An apparent seconds offset is the difference between two readings on a clock synchronized with a time scale. If for example the first reading is 23:59:59 and the second reading is 00:00:00, the the apparent seconds offset is 1 second. An elapsed duration is the count of seconds that could be measured by a stop watch started at the first instant and stopped at the second instant. Most of the time, both times are identical. However, if the time scale is UTC and if the readings are made when a leap second is introduced, then the elapsed time between the two events is 2 seconds and not 1 second!

The method offsetFrom which takes both a date and a time scale as parameters, computes the apparent offset. The durationFrom method which takes only a date as parameter computes the elapsed duration. In the example above, the first method would return 1 second while the second method would return 2 seconds:

TimeScale    utc   = TimeScalesFactory.getUTC();
AbsoluteDate start = new AbsoluteDate(2005, 12, 31, 23, 59, 59, utc);
AbsoluteDate stop  = new AbsoluteDate(2006,  1,  1,  0,  0,  0, utc);
System.out.println(stop.offsetFrom(start, utc));  // prints 1.0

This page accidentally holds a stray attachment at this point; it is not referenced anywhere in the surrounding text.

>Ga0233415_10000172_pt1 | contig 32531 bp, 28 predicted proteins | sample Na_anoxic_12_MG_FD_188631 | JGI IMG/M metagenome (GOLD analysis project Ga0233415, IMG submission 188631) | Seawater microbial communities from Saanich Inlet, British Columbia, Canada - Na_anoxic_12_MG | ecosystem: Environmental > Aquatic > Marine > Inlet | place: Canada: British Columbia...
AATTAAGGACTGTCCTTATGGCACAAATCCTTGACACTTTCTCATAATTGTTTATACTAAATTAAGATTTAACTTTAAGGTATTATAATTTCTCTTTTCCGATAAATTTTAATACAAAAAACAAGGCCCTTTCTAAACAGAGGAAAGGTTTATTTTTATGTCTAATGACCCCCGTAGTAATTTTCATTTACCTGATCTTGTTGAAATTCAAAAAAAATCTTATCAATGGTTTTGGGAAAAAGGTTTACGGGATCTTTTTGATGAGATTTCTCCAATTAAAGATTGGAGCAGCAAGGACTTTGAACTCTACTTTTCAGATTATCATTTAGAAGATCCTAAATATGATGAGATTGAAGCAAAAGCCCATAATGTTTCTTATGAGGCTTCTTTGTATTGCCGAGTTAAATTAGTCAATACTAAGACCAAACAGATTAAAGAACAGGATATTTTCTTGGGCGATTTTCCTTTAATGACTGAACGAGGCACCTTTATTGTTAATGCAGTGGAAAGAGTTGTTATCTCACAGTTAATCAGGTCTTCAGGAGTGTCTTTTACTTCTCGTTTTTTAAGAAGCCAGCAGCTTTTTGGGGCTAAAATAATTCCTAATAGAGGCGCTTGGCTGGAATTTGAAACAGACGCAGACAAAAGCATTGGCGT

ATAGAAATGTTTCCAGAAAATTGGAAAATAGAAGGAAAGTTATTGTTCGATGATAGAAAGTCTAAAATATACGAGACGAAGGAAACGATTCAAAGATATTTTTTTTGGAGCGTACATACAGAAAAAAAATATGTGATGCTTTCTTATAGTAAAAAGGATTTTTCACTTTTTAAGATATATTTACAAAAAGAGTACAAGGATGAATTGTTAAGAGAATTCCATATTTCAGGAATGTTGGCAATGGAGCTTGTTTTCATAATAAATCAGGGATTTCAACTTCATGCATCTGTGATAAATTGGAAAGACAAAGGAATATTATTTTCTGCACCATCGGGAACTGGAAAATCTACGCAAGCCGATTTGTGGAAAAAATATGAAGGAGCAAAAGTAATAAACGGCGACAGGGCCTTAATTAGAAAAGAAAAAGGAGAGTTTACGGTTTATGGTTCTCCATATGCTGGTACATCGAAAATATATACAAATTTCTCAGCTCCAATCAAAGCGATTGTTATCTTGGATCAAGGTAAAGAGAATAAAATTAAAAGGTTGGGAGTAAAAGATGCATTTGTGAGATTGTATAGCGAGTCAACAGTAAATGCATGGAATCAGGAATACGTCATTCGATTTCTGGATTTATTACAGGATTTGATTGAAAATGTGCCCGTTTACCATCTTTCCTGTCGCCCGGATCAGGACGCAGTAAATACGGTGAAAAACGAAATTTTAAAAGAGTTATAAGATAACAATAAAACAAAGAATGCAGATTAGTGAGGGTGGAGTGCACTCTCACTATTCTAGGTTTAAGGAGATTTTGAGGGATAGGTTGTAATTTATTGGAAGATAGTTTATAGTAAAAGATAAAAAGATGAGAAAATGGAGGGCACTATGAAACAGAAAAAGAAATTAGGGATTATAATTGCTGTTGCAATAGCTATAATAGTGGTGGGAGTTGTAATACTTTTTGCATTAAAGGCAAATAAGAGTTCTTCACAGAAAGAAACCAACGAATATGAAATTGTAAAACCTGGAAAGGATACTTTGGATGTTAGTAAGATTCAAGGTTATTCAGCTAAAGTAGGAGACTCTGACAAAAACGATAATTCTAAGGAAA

System.out.println(stop.durationFrom(start));     // prints 2.0

This property is used in reverse to define dates. We can define the second instant as the instant which will occur when the reading of the clock is one second away for the reading of the first date. We can also define it as the instant occurring when two seconds have elapsed since the first instant, without any reference to an external clock. Both approaches are possible, it depends on the available data and its meaning. The following code shows both approaches:

TimeScale    utc           = TimeScalesFactory.getUTC();
AbsoluteDate referenceDate = new AbsoluteDate(2005, 12, 31, 23, 59, 59, utc);
AbsoluteDate date1         = new AbsoluteDate(referenceDate, 1.0, utc);
AbsoluteDate date2         = new AbsoluteDate(referenceDate, 2.0);

The two variables date1 and date2 represent the same instant. The first one has been defined relative to a time scale, the second one has been defined independently of any time scale.

Reference Epochs

Orekit defines 10 reference epochs. The first 7 are commonly used in the space community, the seventh one is commonly used in the computer science field and the last two are convenient for initialization in min/max research loops:

  • Julian Epoch: -4712-01-01 at 12:00:00, TTScale
  • Modified Julian Epoch: 1858-11-17 at 00:00:00, TTScale